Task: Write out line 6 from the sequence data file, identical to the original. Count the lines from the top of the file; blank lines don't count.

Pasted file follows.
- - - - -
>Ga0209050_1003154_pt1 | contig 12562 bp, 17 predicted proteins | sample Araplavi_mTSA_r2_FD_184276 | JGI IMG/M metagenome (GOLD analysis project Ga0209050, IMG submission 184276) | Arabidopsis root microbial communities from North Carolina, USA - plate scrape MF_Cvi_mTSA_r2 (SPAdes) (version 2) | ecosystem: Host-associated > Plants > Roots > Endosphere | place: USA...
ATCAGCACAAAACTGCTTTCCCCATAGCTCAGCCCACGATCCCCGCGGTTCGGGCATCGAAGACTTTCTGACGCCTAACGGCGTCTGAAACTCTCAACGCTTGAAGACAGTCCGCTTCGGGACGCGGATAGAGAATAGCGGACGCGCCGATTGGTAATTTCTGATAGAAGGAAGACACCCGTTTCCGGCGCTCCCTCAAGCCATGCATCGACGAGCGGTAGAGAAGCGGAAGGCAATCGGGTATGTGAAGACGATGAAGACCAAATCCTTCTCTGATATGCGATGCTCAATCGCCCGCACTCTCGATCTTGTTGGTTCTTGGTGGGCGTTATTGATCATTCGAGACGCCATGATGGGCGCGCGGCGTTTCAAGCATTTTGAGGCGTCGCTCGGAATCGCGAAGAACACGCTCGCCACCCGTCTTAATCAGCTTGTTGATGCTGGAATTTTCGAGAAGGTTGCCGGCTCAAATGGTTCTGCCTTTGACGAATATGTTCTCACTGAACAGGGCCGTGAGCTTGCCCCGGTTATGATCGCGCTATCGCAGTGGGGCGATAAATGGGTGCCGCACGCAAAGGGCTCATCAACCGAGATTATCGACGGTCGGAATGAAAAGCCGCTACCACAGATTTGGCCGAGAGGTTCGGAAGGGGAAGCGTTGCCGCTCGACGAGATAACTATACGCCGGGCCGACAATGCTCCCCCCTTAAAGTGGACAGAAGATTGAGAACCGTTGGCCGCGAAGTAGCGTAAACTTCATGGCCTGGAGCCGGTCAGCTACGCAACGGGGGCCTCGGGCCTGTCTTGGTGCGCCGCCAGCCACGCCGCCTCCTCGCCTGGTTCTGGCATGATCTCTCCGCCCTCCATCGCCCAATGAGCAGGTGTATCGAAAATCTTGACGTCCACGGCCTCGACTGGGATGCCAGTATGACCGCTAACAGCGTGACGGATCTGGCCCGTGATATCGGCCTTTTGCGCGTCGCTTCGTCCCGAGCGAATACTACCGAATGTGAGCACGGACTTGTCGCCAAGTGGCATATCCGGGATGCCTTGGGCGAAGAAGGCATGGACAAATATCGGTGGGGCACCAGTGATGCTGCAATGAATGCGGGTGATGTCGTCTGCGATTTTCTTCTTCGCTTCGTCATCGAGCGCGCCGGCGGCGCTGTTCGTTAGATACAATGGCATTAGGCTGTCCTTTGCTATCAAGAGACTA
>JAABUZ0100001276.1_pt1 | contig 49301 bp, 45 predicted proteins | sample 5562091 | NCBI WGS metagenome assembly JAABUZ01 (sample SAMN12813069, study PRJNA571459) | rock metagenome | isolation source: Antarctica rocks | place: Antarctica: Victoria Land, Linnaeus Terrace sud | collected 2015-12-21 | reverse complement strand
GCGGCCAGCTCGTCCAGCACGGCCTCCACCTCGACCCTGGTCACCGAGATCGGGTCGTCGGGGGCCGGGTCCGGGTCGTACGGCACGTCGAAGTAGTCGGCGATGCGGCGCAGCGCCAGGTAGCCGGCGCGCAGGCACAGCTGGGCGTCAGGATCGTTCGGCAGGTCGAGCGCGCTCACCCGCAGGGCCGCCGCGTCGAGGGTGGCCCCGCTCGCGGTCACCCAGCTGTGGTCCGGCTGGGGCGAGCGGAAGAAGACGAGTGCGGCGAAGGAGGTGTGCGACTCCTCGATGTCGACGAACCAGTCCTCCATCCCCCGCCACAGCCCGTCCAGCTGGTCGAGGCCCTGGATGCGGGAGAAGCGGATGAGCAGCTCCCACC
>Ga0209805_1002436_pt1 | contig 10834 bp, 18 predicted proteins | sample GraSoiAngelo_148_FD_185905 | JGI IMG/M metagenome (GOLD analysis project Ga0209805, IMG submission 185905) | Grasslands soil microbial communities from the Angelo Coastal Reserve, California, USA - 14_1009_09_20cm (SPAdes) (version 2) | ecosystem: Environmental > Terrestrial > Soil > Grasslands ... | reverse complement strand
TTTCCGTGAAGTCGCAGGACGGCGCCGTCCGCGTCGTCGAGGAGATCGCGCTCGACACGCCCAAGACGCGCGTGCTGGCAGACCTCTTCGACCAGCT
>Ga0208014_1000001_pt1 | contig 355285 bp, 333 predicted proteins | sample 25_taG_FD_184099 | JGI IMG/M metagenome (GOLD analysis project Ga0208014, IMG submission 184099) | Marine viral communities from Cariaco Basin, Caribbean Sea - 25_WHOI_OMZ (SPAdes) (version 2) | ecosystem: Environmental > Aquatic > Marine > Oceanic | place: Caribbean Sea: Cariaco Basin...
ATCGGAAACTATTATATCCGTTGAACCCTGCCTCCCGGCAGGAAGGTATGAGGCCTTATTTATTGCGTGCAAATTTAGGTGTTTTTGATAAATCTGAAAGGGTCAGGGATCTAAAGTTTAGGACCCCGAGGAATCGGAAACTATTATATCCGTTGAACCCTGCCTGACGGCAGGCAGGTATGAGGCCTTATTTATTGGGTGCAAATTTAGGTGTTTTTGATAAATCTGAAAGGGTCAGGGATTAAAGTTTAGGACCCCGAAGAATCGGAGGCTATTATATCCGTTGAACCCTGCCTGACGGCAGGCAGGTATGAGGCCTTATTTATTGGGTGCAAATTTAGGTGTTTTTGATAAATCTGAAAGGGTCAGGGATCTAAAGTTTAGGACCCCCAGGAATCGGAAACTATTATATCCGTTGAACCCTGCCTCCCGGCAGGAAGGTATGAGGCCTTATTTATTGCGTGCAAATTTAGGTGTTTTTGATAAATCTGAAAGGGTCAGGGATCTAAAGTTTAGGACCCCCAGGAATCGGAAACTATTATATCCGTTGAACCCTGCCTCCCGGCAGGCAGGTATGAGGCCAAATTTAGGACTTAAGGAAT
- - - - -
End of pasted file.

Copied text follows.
TTTCCGTGAAGTCGCAGGACGGCGCCGTCCGCGTCGTCGAGGAGATCGCGCTCGACACGCCCAAGACGCGCGTGCTGGCAGACCTCTTCGACCAGCT